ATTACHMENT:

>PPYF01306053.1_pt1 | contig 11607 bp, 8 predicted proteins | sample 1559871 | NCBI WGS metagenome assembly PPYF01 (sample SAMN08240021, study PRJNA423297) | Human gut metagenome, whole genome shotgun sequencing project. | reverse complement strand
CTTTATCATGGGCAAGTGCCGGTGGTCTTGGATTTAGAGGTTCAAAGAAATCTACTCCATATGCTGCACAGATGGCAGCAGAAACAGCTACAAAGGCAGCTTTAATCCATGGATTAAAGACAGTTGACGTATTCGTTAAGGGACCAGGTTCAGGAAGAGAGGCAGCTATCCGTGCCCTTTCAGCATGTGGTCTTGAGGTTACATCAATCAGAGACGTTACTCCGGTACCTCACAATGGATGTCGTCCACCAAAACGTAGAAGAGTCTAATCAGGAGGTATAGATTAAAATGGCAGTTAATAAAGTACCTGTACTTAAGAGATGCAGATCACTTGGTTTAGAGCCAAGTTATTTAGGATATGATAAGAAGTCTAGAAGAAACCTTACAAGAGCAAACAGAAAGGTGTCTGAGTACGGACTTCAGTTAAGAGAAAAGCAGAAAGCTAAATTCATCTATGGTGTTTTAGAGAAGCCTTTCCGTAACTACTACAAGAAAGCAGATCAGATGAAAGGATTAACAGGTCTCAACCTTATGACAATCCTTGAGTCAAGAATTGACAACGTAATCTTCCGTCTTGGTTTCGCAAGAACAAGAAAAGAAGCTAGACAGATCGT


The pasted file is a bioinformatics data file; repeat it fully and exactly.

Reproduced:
>PPYF01306053.1_pt1 | contig 11607 bp, 8 predicted proteins | sample 1559871 | NCBI WGS metagenome assembly PPYF01 (sample SAMN08240021, study PRJNA423297) | Human gut metagenome, whole genome shotgun sequencing project. | reverse complement strand
CTTTATCATGGGCAAGTGCCGGTGGTCTTGGATTTAGAGGTTCAAAGAAATCTACTCCATATGCTGCACAGATGGCAGCAGAAACAGCTACAAAGGCAGCTTTAATCCATGGATTAAAGACAGTTGACGTATTCGTTAAGGGACCAGGTTCAGGAAGAGAGGCAGCTATCCGTGCCCTTTCAGCATGTGGTCTTGAGGTTACATCAATCAGAGACGTTACTCCGGTACCTCACAATGGATGTCGTCCACCAAAACGTAGAAGAGTCTAATCAGGAGGTATAGATTAAAATGGCAGTTAATAAAGTACCTGTACTTAAGAGATGCAGATCACTTGGTTTAGAGCCAAGTTATTTAGGATATGATAAGAAGTCTAGAAGAAACCTTACAAGAGCAAACAGAAAGGTGTCTGAGTACGGACTTCAGTTAAGAGAAAAGCAGAAAGCTAAATTCATCTATGGTGTTTTAGAGAAGCCTTTCCGTAACTACTACAAGAAAGCAGATCAGATGAAAGGATTAACAGGTCTCAACCTTATGACAATCCTTGAGTCAAGAATTGACAACGTAATCTTCCGTCTTGGTTTCGCAAGAACAAGAAAAGAAGCTAGACAGATCGT